Straightening machine is a process which reduces the residual stresses of rolled, drawn or extruded material. It involves the material being alternately stretched and compressed between sets of straightener rollers which are adjustable to the required spacing and size of work area. This produces a flat and parallel surface on both the top and bottom of the sheet steel, and eliminates problems such as gnawing, correction marking and up and down bending which can occur during metal processing and transportation.

A good quality straightening machine will be capable of processing a wide range of materials, widths and thicknesses. Due to the potential variation in these variables, no single straightener will be suitable for all applications.

For this reason, the specification of a straightener requires a detailed understanding of all the factors which can affect the process. This is done to allow a machine to be specified which can deliver effective results for the application, whilst maintaining high production efficiencies and high quality finished product.

There are two main types of straightening machines; powered and non-powered. Power-driven machines are normally equipped with higher capacity drives and will produce a greater quantity of final straightened material than non-powered systems. Those which are powered may be either fully or partially driven by the feed strip, whereas those which are non-powered can only be operated by manually feeding the material.

The optimum depth of work roller penetration needed to achieve an acceptable level of final straightness will depend on the combination of the material thickness and type, the work roller diameters and centre distance spacing, and the support journal diameters. Once the optimum depth setting has been established for a particular material, it is critical that the work rollers are consistently returned to this position each time the straightener is started. For this reason most straighteners are supplied with a method of calibration to establish the ‘zero’ or ‘home’ position of the upper work rollers.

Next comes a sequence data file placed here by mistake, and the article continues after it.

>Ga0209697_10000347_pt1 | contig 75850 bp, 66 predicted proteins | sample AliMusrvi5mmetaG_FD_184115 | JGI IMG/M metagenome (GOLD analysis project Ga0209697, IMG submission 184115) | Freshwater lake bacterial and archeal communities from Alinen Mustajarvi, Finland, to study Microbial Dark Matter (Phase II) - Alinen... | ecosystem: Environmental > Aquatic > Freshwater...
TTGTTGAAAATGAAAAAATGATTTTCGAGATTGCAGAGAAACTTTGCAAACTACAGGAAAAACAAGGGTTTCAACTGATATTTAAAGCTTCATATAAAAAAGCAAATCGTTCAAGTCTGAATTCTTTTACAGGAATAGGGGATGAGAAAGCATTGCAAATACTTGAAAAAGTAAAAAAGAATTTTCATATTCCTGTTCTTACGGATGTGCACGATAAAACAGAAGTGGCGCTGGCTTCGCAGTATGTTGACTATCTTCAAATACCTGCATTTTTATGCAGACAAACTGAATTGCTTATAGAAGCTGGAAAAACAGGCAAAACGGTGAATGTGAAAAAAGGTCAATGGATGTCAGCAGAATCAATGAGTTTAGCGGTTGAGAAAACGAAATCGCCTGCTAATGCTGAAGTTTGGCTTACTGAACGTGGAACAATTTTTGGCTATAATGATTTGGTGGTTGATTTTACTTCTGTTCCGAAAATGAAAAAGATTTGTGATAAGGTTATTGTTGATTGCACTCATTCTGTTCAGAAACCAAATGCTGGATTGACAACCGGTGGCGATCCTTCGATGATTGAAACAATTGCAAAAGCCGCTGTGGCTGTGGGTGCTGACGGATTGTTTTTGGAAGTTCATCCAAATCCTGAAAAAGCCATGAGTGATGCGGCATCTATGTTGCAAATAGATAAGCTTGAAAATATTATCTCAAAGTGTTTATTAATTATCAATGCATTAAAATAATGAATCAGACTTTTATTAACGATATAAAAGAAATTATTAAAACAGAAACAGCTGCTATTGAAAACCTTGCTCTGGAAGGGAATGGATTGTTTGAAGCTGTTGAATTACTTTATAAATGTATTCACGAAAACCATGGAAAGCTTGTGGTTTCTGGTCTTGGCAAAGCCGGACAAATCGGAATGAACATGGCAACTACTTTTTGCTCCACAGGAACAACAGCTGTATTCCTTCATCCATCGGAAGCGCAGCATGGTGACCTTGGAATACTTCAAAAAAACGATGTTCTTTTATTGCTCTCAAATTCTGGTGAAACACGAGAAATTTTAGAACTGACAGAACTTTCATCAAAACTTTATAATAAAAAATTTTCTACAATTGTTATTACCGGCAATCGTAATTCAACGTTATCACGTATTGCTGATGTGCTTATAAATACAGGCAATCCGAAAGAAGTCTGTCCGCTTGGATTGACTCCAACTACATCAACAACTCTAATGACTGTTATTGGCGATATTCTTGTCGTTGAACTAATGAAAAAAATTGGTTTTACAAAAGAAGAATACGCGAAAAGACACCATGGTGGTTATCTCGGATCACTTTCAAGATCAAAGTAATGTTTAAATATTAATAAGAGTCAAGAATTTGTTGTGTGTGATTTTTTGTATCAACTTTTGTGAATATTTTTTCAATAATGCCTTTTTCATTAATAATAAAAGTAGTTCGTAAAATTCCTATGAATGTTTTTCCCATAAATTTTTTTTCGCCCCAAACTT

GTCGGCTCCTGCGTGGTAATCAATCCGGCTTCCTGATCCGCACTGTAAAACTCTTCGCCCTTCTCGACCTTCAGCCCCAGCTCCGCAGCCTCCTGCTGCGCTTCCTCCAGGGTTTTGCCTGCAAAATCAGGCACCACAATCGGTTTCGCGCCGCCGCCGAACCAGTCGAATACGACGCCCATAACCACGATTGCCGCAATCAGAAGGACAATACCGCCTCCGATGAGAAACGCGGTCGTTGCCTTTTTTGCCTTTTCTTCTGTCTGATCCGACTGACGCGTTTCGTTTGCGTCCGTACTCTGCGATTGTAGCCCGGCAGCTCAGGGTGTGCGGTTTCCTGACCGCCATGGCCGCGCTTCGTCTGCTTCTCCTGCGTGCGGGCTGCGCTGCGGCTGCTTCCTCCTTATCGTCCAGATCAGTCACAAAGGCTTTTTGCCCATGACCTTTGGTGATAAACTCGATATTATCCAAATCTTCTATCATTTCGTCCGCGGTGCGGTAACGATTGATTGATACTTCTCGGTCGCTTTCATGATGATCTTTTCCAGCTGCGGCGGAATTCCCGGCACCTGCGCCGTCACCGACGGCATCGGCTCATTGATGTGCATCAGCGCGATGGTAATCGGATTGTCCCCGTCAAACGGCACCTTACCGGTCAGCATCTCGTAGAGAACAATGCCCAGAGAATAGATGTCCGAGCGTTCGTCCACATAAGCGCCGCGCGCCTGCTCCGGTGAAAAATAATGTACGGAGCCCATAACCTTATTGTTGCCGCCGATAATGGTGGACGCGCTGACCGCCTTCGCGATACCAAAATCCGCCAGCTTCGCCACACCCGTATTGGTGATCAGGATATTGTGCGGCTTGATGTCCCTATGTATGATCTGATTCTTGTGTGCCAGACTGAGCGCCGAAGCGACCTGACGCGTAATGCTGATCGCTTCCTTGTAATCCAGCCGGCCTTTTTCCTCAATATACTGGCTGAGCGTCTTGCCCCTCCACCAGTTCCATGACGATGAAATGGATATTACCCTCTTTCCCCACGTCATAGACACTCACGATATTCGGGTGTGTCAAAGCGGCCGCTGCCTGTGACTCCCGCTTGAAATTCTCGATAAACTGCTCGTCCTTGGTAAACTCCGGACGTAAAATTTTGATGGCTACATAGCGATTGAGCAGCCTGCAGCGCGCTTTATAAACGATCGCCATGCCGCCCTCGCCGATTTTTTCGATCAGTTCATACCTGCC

As the material moves through the straightener, the ‘zero’ or ‘home’ setting is moved along the entire length of the machine by means of an adjustment system. This system is usually a combination of a calibrated scale and pointer or a dial height indicator.

To allow a wider range of materials to be processed, some straighteners are provided with one or more rows of back-up rollers which can be placed across the width of the working rollers. This reduces the forces and stresses on the rollers when running narrower material, which would otherwise result in deflection of the work rollers and excessive wear to their bearing surfaces. The proper placement of these back-up rollers minimizes the effects of this variation. This is one of the key reasons why it is important to consider all the possible variables at the point of equipment specification.

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